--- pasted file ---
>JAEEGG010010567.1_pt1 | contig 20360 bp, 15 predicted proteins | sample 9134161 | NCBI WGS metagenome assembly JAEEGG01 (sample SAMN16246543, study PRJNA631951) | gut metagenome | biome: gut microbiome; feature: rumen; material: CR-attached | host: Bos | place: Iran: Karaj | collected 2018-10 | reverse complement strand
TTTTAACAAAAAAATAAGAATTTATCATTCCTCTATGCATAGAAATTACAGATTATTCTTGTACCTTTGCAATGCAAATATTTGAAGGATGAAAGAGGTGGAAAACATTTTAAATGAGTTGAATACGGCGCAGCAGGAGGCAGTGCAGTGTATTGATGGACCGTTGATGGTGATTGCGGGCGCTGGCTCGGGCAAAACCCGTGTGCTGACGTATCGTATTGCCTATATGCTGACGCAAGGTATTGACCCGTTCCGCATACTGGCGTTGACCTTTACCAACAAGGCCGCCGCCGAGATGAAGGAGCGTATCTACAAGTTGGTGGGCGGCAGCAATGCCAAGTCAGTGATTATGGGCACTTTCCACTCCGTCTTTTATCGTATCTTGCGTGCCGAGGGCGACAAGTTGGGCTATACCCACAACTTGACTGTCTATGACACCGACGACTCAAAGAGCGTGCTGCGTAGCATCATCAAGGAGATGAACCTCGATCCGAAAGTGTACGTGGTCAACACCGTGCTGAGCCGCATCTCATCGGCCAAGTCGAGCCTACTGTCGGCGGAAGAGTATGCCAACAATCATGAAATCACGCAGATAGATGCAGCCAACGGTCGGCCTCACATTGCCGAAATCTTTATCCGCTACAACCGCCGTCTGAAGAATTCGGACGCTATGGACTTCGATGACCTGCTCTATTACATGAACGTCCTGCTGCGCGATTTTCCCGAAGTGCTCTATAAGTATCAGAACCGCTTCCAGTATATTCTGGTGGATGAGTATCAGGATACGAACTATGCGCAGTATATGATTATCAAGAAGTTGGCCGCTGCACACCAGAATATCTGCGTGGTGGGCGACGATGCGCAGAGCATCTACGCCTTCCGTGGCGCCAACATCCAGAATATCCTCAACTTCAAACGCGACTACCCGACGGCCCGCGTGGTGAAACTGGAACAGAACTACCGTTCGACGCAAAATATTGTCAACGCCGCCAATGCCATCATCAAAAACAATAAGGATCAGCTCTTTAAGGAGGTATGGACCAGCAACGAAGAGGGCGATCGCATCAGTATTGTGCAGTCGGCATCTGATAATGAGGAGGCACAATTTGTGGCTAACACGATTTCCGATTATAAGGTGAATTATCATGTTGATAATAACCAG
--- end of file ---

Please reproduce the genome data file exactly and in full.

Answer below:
>JAEEGG010010567.1_pt1 | contig 20360 bp, 15 predicted proteins | sample 9134161 | NCBI WGS metagenome assembly JAEEGG01 (sample SAMN16246543, study PRJNA631951) | gut metagenome | biome: gut microbiome; feature: rumen; material: CR-attached | host: Bos | place: Iran: Karaj | collected 2018-10 | reverse complement strand
TTTTAACAAAAAAATAAGAATTTATCATTCCTCTATGCATAGAAATTACAGATTATTCTTGTACCTTTGCAATGCAAATATTTGAAGGATGAAAGAGGTGGAAAACATTTTAAATGAGTTGAATACGGCGCAGCAGGAGGCAGTGCAGTGTATTGATGGACCGTTGATGGTGATTGCGGGCGCTGGCTCGGGCAAAACCCGTGTGCTGACGTATCGTATTGCCTATATGCTGACGCAAGGTATTGACCCGTTCCGCATACTGGCGTTGACCTTTACCAACAAGGCCGCCGCCGAGATGAAGGAGCGTATCTACAAGTTGGTGGGCGGCAGCAATGCCAAGTCAGTGATTATGGGCACTTTCCACTCCGTCTTTTATCGTATCTTGCGTGCCGAGGGCGACAAGTTGGGCTATACCCACAACTTGACTGTCTATGACACCGACGACTCAAAGAGCGTGCTGCGTAGCATCATCAAGGAGATGAACCTCGATCCGAAAGTGTACGTGGTCAACACCGTGCTGAGCCGCATCTCATCGGCCAAGTCGAGCCTACTGTCGGCGGAAGAGTATGCCAACAATCATGAAATCACGCAGATAGATGCAGCCAACGGTCGGCCTCACATTGCCGAAATCTTTATCCGCTACAACCGCCGTCTGAAGAATTCGGACGCTATGGACTTCGATGACCTGCTCTATTACATGAACGTCCTGCTGCGCGATTTTCCCGAAGTGCTCTATAAGTATCAGAACCGCTTCCAGTATATTCTGGTGGATGAGTATCAGGATACGAACTATGCGCAGTATATGATTATCAAGAAGTTGGCCGCTGCACACCAGAATATCTGCGTGGTGGGCGACGATGCGCAGAGCATCTACGCCTTCCGTGGCGCCAACATCCAGAATATCCTCAACTTCAAACGCGACTACCCGACGGCCCGCGTGGTGAAACTGGAACAGAACTACCGTTCGACGCAAAATATTGTCAACGCCGCCAATGCCATCATCAAAAACAATAAGGATCAGCTCTTTAAGGAGGTATGGACCAGCAACGAAGAGGGCGATCGCATCAGTATTGTGCAGTCGGCATCTGATAATGAGGAGGCACAATTTGTGGCTAACACGATTTCCGATTATAAGGTGAATTATCATGTTGATAATAACCAG